The two heavyweights in next week?s Super Bowl are obviously quarterbacks Peyton Manning and Drew Brees, but neither can set off a confetti shower on his own. With that, let?s take a look at which players on the Colts and Saints could be X-factors in Super Bowl XLIV.
1. As one member of the Patriots told NESN.com earlier this week, teams try to invite the Colts to run the ball, like the Jets did in the AFC Championship by fielding six and seven defensive backs on nearly every play. Granted, Indy doesn?t often accept that invitation, as the Colts ranked second in the NFL in regular-season pass attempts and 30th in rushing attempts. However, if the Colts decide their defense can?t withstand the Saints? offensive pressure, they might try to maximize time of possession, and running backs Joseph Addai and Donald Brown will have to take advantage of their carries. Addai has 27 postseason carries for 103 yards (3.8 yards per carry), and Brown has 12 carries for 28 yards (2.3). Neither has a touchdown in the playoffs.
2. Wide receivers Pierre Garcon and Austin Collie got plenty of well-deserved attention after combining for 18 receptions, 274 yards and two touchdowns against the Jets. They needed to be great in that game, since the whole world knew cornerback Darrelle Revis would shut down wideout Reggie Wayne. Now that Revis Island has been deserted, though, expect Wayne to have a monster game and earn strong consideration for Super Bowl MVP honors. Wayne had eight catches for 63 yards and one touchdown in the divisional round against the Ravens, and he?ll take care of business against the Saints in the Super Bowl.
3. If the Colts don?t put any heat on Brees, they?ll have no chance of stopping the New Orleans offense. The Vikings slowed down the Saints in the second half of the NFC Championship by getting a strong push from their defensive line, and that?s how the Colts have to do it, too. Their line isn?t as good across the board as Minnesota?s, but the Colts generate relentless pressure from defensive ends Dwight Freeney and Robert Mathis. Both will make it a long night for the Saints? tackles, and the winners of those battles will go a long way in deciding the pace of the game.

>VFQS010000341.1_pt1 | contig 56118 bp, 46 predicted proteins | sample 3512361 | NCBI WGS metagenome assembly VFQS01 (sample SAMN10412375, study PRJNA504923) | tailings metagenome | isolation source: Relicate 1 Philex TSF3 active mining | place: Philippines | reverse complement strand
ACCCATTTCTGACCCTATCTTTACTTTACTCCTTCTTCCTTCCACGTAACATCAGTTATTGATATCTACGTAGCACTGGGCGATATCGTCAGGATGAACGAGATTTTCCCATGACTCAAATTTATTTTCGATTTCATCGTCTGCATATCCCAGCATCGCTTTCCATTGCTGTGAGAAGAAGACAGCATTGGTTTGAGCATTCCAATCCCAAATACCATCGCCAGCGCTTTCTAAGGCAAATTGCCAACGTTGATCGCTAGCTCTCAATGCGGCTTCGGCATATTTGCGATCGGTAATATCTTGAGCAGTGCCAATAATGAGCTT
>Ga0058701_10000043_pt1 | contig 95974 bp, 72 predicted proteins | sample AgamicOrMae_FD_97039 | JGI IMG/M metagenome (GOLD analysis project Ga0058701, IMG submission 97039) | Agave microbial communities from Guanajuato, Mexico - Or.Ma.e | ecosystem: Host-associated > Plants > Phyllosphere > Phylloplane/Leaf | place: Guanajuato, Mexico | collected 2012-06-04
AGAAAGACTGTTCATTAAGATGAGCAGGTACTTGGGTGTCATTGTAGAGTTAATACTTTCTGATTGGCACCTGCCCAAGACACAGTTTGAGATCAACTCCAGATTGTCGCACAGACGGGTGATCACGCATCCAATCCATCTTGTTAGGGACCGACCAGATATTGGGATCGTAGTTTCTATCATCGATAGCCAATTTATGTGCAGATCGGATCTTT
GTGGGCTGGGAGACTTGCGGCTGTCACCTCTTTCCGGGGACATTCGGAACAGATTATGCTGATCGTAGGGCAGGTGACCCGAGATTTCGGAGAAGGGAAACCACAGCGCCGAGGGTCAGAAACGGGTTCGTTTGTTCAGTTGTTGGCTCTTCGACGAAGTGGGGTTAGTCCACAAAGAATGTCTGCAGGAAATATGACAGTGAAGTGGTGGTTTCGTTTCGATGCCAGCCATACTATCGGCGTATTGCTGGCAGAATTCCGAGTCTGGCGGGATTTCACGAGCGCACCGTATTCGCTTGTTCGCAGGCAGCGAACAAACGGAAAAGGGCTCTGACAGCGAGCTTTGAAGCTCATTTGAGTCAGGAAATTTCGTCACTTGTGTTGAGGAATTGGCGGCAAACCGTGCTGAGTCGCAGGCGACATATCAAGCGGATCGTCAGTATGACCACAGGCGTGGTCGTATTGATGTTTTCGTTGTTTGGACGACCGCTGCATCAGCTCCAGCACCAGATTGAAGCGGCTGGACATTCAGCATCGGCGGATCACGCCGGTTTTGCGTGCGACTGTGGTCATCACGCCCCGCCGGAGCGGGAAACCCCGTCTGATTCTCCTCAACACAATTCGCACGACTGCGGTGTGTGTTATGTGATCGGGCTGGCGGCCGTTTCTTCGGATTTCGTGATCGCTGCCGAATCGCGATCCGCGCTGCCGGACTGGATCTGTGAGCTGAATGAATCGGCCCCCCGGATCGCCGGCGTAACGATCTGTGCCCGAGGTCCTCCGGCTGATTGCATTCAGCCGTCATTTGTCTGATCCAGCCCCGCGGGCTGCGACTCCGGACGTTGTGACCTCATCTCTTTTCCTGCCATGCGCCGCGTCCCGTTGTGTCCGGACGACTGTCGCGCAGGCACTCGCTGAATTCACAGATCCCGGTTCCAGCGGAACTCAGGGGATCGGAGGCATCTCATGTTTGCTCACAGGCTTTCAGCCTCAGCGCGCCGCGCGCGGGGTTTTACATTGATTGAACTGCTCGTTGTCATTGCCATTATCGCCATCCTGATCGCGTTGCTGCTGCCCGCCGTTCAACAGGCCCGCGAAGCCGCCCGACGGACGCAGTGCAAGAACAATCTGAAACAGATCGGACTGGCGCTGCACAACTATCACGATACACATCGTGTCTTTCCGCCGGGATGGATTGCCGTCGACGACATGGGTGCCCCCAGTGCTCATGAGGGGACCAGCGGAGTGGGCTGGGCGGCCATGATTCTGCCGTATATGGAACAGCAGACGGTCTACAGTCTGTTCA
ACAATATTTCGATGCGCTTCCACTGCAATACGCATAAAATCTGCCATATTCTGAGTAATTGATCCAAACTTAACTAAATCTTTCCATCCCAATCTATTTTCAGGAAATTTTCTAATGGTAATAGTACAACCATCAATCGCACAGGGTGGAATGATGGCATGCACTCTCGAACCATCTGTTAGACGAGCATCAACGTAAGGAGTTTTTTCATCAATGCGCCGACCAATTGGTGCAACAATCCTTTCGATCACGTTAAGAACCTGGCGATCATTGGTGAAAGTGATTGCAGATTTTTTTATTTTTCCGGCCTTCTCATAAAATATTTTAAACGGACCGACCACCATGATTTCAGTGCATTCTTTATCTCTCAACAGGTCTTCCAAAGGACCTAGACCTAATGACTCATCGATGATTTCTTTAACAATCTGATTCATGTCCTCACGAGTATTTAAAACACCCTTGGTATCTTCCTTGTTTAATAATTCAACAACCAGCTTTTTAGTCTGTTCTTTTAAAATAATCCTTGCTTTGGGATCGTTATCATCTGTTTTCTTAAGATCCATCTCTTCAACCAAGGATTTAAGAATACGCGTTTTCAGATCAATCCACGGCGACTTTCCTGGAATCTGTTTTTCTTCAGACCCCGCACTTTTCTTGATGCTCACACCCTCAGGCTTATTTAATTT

4. Safety Melvin Bullitt is kind of like a firecracker in the Colts? defense. He?s fast, powerful and, of course, explosive, and he has great instincts around the ball. Bullitt, whose name is fitting for his style of play, is always good for a hard hit, and it would obviously be a big advantage for the Colts if he can jaw the ball loose at some point.
New Orleans Saints
1. Perhaps no one has revitalized his career in the playoffs more than Saints running back Reggie Bush, who was so good against the Cardinals that he made a 31-point, one-sided affair exciting to watch. He actually had a 46-yard touchdown run in which he made seven Cardinals miss a tackle, and cornerback Bryant McFadden was so awestruck that he missed Bush twice. Bush, who was the second overall pick in the 2006 draft, has 258 all-purpose yards and three touchdowns in the Saints? two victories.
Bush only has 12 carries in the playoffs, but he?s a threat in the passing game and is dynamite as a punt returner. But, since the Colts are vulnerable to the run, the Saints might turn toward Bush and running backs Pierre Thomas and Mike Bell to eat up some clock. This game could definitely be a track meet, but when possessions come at a premium prior to halftime and the end of regulation, the team with the ball will try to score with the least possible amount of time remaining. At that point, the team with the most efficient running attack could claim some vital points.
2. The Saints don?t have a defensive player who is as good as Freeney, but their defensive line has more depth than Indy. Defensive ends Will Smith and Charles Grant are great at creating pressure on the outside, and defensive tackle Sedrick Ellis is a monster in the middle. There?s no exact science to halting Manning, but the Saints are at least well-suited to do it. They need to create pressure with their front four and maximize their density in the defensive backfield. That?s how the Giants held down the Patriots two years ago, and that?s what the Saints need to do next Sunday.
3. Safety Darren Sharper changed the face of the Saints? defense in a magnanimous way, as he helped them force a ridiculous 39 turnovers in the regular season and seven in the playoff games. In their 18 games in 2009, the Saints have forced an average of 2.56 turnovers per game, and they?ve forced at least three turnovers 10 times. And Sharper, who was signed last offseason, has forced more than 25 percent of those regular-season turnovers. He had nine interceptions — returning three for touchdowns — and one fumble recovery. The rest of the New Orleans defense has followed Sharper?s leadership, and the Saints try forcing turnovers on every single play.